Transgenic Research

, Volume 28, Issue 1, pp 33–50 | Cite as

Stability of expression of Cry1Ac and Cry2Ab2 proteins in Bollgard-II hybrids at different stages of crop growth in different genotypes across cropping seasons and multiple geographies

  • Anik Luke DhanarajEmail author
  • Alan Ray Willse
  • S. P. Kamath
Original Paper


Bollgard-II cotton expressing Cry1Ac and Cry2Ab2 insecticidal proteins has been commercially cultivated in India since 2006 to control bollworms. These genes were introgressed into parental germplasm of numerous hybrids. Therefore, it is imperative that these insecticidal proteins are expressed in sufficient quantities in different tissues, throughout the season irrespective of genetic background or environmental conditions for effective performance. Here, we document results of a comprehensive study on pattern of expression of Bt proteins across different stages of crop growth in > 2000 cotton hybrids (Gossypium hirsutum), across 12 cropping seasons tested in the Northern, Southern or Central zones in India, in terminal leaf, pre-candle square and boll epicarp tissues. Statistical analysis of variability using Linear mixed effect model was used to estimate factors contributing to variability in expression of Bt proteins. For Cry1Ac, variability was maximally contributed by genotype × season × plant growth stage effect in terminal leaves and boll epicarp, while season effect drove variability in pre-candle square. In Cry2Ab2, season effect drove variability in three tissue types. Pre-candle square tissue had most variability in expression of both proteins followed by terminal leaf and boll epicarp. Further, expression of Bt proteins in 234 G. hirsutum × G. barbadense hybrids showed similar expression patterns as intra specific hybrids though there was a significant difference in expression levels. Cry2Ab2 was expressed in significantly higher amounts when genes were in homozygous state. Bt proteins were also found to be expressed in varied amounts in different tissues and were expressed even when hybrids were grown at sub-optimal temperatures.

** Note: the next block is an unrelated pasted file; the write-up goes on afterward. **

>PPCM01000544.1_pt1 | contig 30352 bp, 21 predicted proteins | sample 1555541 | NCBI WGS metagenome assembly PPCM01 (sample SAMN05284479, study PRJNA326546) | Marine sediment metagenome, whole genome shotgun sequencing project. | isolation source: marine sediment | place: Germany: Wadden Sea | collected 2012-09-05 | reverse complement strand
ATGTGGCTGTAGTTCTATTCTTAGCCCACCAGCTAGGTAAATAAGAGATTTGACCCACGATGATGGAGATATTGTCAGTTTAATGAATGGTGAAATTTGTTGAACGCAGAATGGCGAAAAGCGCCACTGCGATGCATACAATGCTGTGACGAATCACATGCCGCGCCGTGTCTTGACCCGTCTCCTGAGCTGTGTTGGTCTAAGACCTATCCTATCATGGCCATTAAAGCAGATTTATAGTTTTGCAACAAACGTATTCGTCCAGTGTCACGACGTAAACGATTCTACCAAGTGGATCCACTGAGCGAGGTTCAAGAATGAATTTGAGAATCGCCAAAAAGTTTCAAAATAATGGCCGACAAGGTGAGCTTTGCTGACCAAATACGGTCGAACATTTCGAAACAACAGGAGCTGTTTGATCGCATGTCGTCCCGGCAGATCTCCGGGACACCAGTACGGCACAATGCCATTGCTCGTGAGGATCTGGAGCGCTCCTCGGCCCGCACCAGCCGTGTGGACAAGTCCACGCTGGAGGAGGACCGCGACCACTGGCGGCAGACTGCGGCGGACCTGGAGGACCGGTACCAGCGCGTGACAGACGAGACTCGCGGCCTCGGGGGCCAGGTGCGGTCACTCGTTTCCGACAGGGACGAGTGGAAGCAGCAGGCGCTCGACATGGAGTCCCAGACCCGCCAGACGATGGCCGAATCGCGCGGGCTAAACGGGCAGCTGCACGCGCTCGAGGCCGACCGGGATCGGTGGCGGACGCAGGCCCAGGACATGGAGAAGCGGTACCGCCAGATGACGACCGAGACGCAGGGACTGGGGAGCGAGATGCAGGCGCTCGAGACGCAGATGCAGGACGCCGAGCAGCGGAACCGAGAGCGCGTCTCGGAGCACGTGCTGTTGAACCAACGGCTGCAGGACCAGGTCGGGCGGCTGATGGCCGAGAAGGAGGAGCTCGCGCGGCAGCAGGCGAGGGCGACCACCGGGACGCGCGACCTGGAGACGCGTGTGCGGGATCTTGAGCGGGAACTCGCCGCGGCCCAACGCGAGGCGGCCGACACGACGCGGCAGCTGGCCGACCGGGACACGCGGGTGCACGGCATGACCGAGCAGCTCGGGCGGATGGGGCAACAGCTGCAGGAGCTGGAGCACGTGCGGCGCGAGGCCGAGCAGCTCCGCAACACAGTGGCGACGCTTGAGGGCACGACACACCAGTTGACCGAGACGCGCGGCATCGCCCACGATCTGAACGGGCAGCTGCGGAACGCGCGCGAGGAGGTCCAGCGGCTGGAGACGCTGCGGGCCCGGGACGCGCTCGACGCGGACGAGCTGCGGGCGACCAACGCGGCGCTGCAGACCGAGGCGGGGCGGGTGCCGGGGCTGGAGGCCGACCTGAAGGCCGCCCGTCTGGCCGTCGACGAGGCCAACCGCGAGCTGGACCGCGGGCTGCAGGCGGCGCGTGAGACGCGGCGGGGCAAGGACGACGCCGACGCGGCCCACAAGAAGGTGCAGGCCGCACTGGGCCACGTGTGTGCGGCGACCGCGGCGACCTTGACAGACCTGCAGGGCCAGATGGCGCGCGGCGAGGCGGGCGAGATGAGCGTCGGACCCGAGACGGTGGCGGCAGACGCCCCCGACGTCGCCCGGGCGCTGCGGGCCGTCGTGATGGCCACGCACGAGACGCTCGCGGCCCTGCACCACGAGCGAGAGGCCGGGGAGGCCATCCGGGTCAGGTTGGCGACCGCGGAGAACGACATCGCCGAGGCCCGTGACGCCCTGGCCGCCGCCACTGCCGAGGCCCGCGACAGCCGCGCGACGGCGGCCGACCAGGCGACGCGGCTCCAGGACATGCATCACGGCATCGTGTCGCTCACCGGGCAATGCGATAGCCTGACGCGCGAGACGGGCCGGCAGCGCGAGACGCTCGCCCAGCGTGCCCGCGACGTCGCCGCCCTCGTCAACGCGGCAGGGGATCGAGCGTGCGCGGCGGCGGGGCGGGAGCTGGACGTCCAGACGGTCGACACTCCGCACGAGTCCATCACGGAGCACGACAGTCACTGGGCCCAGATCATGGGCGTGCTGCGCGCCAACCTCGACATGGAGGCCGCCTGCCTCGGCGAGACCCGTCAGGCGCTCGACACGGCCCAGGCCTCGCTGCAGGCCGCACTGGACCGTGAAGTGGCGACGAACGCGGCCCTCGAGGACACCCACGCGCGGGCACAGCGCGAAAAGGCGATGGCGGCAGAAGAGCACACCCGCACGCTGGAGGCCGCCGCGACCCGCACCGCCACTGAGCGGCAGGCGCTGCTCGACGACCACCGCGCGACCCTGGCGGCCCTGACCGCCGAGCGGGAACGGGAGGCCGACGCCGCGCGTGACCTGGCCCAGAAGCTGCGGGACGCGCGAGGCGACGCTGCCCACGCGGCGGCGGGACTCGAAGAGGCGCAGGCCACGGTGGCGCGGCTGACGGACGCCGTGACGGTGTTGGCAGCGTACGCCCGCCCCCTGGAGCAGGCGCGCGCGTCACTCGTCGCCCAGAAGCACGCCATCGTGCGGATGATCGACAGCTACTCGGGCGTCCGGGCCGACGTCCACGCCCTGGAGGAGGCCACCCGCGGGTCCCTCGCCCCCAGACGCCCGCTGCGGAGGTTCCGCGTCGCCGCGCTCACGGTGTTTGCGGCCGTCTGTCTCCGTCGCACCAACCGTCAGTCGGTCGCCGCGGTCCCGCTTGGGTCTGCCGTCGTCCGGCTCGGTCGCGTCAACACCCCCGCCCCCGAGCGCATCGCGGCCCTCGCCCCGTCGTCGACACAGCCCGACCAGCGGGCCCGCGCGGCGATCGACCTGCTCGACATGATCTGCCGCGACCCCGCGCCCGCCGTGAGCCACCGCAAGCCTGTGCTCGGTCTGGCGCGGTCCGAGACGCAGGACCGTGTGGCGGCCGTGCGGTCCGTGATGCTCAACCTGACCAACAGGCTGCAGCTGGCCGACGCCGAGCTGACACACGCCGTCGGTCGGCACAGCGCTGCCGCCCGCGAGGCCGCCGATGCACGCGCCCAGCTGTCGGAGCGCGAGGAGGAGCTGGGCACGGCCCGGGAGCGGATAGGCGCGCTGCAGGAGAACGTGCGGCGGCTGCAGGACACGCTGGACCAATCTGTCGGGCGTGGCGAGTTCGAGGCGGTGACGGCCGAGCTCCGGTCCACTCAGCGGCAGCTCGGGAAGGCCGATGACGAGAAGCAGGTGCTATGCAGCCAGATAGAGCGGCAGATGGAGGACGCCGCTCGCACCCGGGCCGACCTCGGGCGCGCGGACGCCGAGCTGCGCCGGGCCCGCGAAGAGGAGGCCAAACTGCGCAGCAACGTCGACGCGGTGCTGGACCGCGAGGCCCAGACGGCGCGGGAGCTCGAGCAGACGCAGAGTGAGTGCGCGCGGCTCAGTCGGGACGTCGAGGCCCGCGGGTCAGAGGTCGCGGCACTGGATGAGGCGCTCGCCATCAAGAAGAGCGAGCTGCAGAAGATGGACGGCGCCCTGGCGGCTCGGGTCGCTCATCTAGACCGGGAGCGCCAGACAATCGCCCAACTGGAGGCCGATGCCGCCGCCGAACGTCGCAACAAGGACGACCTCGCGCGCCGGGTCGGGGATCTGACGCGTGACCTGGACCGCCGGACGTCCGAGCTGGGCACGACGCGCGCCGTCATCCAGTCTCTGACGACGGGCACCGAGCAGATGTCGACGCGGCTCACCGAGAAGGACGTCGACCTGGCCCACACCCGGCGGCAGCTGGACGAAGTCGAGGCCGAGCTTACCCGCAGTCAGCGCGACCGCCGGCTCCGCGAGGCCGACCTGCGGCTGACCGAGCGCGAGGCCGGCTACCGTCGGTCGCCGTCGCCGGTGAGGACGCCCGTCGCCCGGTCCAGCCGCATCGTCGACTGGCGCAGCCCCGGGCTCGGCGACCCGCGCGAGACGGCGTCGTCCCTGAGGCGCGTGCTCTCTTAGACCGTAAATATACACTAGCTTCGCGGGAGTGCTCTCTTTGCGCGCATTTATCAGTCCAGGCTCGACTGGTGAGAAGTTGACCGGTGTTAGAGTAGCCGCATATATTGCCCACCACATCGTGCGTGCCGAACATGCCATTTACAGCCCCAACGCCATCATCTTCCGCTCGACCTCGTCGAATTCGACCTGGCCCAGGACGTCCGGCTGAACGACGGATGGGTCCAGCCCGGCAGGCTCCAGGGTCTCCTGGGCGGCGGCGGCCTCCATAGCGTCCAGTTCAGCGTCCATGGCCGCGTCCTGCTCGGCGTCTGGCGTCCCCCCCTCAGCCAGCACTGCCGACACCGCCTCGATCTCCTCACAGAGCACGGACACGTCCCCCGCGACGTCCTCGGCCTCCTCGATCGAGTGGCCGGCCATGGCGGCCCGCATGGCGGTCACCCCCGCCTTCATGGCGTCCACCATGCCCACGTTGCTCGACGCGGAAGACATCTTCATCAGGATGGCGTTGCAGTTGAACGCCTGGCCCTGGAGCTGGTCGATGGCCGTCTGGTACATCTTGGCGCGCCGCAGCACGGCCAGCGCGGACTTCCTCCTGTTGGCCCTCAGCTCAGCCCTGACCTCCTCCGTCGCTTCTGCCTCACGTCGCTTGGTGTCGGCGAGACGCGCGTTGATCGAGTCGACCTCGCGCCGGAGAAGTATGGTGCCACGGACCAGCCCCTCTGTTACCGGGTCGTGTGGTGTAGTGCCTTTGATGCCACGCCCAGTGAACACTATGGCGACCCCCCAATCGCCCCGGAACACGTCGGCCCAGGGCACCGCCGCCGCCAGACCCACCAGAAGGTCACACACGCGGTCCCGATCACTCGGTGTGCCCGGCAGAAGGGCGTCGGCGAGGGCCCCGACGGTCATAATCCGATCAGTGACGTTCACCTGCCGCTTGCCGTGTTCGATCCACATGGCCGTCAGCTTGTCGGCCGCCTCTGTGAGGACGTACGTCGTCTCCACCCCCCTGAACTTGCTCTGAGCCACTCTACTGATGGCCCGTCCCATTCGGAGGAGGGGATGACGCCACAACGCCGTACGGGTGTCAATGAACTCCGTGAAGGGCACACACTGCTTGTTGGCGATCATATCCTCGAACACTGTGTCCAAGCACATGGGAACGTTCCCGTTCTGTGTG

Bollgard-II Bt Cry1Ac Cry2Ab2 Mathematical model 



Bacillus thuringiensis


Gossypium hirsutum × Gossypium hirsutum


Gossypium hirsutum × Gossypium barbadense


Days after sowing

S1 to S6

Sampling timepoint 1 to Sampling timepoint 6


Multi location research trial


Kharif season



Over the year’s various team members from Mahyco Monsanto Biotech (MMB), ELISA lab from Monsanto Research Centre, Bangalore and various Monsanto teams from Technology Development, Regulatory, Trait Introgression, Biotech, from India and US were responsible for coordinating testing requirements of this project with technology partners. The project involved movement of plant tissues to the lab, protein estimation, analysis and data compilation. Douglas Sumerford made suggestions on modelling, data interpretation and presentation. Ponnuswamy Thillaichidamba generated the figures using ‘R’ or spotfire and Shiva Prakash helped with structuring, presentation and proof reading.

Author contributions

ALD contributed to generating protein data, analysis, reporting along with the team and collated, cleaned the data and wrote the paper. AW was responsible for the mathematical modelling and interpretation of results. KSP interfaced with Mahyco Monsanto Biotech (MMB) and external stakeholders for testing requirements and movement of tissues to the lab, interpretation and representation of results.

Compliance with ethical standards

Conflict of interest

The authors declare that they have no conflict of interest.

Supplementary material

11248_2018_102_MOESM1_ESM.docx (481 kb)
Supplementary material 1 (DOCX 481 kb)


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Copyright information

© Springer Nature Switzerland AG 2018

Authors and Affiliations

  • Anik Luke Dhanaraj
    • 1
    Email author
  • Alan Ray Willse
    • 2
  • S. P. Kamath
    • 1
  1. 1.Monsanto Research CentreBangaloreIndia
  2. 2.Monsanto CompanySt. LouisUSA

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